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This article was originally published on AdExchanger.
Not all customers are created equal. If you are acquiring customers on a CPA basis, you are making three major mistakes:
CPA based bidding is one of the biggest farces in advertising. It assumes each customer generates the same value, when the reality is some purchase once and others purchase repeatedly. CPA based bidding incentivizes targeting lower quality customers who monetize once vs. deliver value over the long-term, encouraging opportunistic buying (read more: CPA = Customer Permitted Arbitrage).
There’s more to the story – price elasticity. In advertising, price elasticity refers to the ability to bid up or down on inventory as market conditions change, like during the holidays. Advertisers with rigid customer acquisition models like CPA are limited to supply abundant markets. Advertisers with models that allow for greater price elasticity, such as advertisers optimizing for the actual revenue generated from their campaigns, can take advantage of inventory in both supply-abundant and supply-constrained markets.
The graphs below show just this – an advertiser with rigid CPA-based bidding lost out on significant new registrations during the holidays when inventory demand was high, while an advertiser optimizing instead on revenue was able to continue to generate high-quality registrations during the same period.
As shown in Graph 1a and Graph 1b,This CPA-based advertiser was unable to adjust to spikes in market costs during the holidays. When prices rose (11/6-11/8, 11/16, 11/21 and 12/1), registrations plummeted.
The advertiser was unable to generate returns when inventory prices increased. Their rigid CPA pricing structure assumed all customer acquisitions were valued equal, regardless of the fact that some acquisitions were generating far greater return over time.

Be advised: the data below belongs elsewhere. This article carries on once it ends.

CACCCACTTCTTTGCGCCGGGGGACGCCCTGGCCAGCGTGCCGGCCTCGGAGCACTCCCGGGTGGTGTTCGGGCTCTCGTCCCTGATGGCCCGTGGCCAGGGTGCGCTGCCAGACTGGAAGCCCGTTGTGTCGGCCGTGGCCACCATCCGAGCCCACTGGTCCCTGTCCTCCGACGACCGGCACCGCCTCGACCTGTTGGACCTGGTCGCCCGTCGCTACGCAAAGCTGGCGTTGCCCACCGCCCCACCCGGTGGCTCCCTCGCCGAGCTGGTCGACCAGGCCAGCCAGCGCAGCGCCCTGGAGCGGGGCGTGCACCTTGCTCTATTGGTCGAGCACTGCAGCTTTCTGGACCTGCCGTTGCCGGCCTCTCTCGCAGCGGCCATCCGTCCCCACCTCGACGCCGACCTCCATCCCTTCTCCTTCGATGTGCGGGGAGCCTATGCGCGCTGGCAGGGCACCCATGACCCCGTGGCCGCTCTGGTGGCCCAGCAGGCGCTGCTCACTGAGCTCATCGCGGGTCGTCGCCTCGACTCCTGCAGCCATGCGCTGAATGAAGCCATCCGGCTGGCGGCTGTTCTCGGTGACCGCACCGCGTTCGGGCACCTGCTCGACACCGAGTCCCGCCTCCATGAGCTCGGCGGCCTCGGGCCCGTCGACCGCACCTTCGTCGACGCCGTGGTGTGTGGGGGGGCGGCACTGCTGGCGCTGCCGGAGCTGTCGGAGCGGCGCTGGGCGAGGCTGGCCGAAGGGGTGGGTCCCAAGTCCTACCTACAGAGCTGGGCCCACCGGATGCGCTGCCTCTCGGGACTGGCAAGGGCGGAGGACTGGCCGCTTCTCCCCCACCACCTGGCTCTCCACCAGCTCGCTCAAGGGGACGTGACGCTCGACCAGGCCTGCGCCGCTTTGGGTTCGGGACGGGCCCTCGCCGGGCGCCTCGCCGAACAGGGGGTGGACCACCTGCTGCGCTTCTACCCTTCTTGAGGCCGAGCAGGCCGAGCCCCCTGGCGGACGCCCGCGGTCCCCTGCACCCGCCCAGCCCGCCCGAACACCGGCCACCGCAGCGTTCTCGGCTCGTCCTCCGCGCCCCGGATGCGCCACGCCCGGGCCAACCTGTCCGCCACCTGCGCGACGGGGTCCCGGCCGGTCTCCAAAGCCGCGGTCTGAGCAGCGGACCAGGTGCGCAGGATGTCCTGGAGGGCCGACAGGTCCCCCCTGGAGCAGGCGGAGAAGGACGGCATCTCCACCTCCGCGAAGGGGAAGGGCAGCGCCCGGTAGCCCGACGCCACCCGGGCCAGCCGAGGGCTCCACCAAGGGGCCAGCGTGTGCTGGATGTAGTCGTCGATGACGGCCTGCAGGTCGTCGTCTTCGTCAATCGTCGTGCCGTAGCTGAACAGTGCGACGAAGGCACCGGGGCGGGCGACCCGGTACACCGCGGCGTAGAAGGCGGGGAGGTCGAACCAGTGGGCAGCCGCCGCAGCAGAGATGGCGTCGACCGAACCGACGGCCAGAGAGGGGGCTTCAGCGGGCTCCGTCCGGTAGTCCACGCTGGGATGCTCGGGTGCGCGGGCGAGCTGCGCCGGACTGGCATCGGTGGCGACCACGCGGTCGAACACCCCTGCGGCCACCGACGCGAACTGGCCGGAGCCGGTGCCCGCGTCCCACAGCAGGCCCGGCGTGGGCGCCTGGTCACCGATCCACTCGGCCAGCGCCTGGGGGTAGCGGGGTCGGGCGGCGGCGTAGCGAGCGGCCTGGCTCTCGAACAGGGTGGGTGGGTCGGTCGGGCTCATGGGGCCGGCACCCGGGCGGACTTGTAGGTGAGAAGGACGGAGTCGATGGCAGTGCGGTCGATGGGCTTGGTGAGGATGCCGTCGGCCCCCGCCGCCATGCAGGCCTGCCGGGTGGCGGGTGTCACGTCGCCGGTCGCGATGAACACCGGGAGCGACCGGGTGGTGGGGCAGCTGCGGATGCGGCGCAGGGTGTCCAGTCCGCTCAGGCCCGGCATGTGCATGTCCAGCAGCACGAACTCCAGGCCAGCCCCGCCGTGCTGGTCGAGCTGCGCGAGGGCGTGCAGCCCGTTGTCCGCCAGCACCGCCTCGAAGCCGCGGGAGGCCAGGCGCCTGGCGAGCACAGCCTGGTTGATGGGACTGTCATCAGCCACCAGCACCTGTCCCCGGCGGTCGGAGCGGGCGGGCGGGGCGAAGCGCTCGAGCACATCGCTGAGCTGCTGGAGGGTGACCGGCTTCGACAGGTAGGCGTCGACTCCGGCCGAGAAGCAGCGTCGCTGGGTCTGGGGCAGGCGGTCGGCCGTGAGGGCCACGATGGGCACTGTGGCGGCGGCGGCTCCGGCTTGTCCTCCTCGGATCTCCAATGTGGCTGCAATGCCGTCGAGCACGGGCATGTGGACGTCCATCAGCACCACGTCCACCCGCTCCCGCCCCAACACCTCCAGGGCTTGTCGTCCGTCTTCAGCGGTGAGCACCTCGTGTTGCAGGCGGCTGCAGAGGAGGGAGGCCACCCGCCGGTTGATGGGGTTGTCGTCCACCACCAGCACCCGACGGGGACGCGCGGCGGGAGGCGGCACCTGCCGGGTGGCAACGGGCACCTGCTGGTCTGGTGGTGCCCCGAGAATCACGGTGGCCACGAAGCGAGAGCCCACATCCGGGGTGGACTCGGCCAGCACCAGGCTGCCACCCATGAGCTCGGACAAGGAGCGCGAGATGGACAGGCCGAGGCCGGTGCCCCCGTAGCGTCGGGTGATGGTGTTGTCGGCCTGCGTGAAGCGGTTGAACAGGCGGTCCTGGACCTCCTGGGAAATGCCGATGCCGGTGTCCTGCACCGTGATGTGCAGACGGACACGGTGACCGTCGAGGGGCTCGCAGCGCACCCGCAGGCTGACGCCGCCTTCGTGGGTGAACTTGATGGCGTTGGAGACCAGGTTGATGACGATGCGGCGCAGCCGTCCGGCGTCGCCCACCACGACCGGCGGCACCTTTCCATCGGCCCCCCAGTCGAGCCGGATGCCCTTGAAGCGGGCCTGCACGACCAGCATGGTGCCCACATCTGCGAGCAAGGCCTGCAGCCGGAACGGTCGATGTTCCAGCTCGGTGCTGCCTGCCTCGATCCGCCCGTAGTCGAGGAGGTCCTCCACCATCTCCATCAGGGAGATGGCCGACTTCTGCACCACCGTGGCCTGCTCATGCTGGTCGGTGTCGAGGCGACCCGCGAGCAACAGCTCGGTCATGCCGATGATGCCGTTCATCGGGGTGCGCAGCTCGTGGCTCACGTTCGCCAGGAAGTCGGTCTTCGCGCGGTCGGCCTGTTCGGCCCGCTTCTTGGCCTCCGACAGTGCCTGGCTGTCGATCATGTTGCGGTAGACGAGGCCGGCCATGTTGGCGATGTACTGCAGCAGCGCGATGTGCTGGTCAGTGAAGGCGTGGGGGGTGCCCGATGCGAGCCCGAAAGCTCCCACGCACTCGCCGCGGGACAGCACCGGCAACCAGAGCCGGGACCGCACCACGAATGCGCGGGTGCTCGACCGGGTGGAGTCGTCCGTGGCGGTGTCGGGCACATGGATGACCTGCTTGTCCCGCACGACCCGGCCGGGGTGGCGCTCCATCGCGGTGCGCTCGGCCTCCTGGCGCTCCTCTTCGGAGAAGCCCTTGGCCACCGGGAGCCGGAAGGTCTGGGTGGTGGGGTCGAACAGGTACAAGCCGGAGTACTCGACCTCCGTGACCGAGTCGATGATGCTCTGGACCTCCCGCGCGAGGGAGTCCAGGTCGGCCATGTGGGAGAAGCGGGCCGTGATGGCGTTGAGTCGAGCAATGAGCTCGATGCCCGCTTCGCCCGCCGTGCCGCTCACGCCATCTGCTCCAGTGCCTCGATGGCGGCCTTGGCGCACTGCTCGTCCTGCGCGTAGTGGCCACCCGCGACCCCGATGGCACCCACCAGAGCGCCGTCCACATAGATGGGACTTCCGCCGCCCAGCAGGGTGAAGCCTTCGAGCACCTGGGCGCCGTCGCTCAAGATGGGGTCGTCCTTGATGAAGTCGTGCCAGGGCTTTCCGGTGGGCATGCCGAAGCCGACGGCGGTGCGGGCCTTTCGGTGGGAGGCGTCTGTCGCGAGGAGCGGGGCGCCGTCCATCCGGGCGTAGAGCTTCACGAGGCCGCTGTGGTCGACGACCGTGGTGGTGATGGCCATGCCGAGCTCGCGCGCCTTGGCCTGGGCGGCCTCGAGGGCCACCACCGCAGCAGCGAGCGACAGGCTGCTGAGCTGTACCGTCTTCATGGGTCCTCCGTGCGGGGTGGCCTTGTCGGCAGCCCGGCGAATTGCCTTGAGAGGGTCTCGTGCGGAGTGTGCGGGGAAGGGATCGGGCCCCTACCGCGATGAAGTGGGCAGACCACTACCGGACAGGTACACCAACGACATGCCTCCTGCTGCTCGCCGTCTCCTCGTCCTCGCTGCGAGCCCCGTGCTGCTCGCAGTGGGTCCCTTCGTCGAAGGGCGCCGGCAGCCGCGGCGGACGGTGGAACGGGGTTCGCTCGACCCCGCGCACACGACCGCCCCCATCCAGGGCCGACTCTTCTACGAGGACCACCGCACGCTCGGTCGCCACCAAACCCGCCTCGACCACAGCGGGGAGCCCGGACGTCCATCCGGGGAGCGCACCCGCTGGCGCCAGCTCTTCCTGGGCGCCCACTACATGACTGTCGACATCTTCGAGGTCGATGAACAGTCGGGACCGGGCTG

Graph 2 further highlights the point above. The advertiser was unable to spend, as their hard CPA was more rigid that the market tolerated.
So, not only does CPA based customer acquisition suffocate the ability to reach your most valuable customers, it suffocates the ability to take advantage of market conditions. And this can lead to an advertiser under-valuing its best customers during peak sales periods.
In contrast, an advertiser optimizing on the actual revenue generated from their ad campaigns was able to continue to spend and drive incremental registrations and revenue when costs spiked between Black Friday and Cyber Monday (see graph Graph 3 below).
The price elasticity in revenue-based optimization allowed this advertiser to absorb a cost increase of 21% on Cyber Monday vs. the prior day, all while achieving a single day return on ad spend return on ad spend (ROAS) of 131% on Cyber Monday – higher than their 121% ROAS on the day prior (see Chart 1 below).
In other words, revenue increased at a higher rate than price.
This case study makes clear that CPA is not a proxy for lifetime return. In fact, it discounts differences between high and low value customers, particularly those that often result from seasonal shopping. Revenue optimization, on the other hand, allows advertisers to take advantage of more inventory, regardless of changing market conditions.
So as you assess your advertising budgets in 2013, consider the opportunity loss that CPA-based optimization represents and the incremental revenue and value that would be achieved with revenue-based optimization.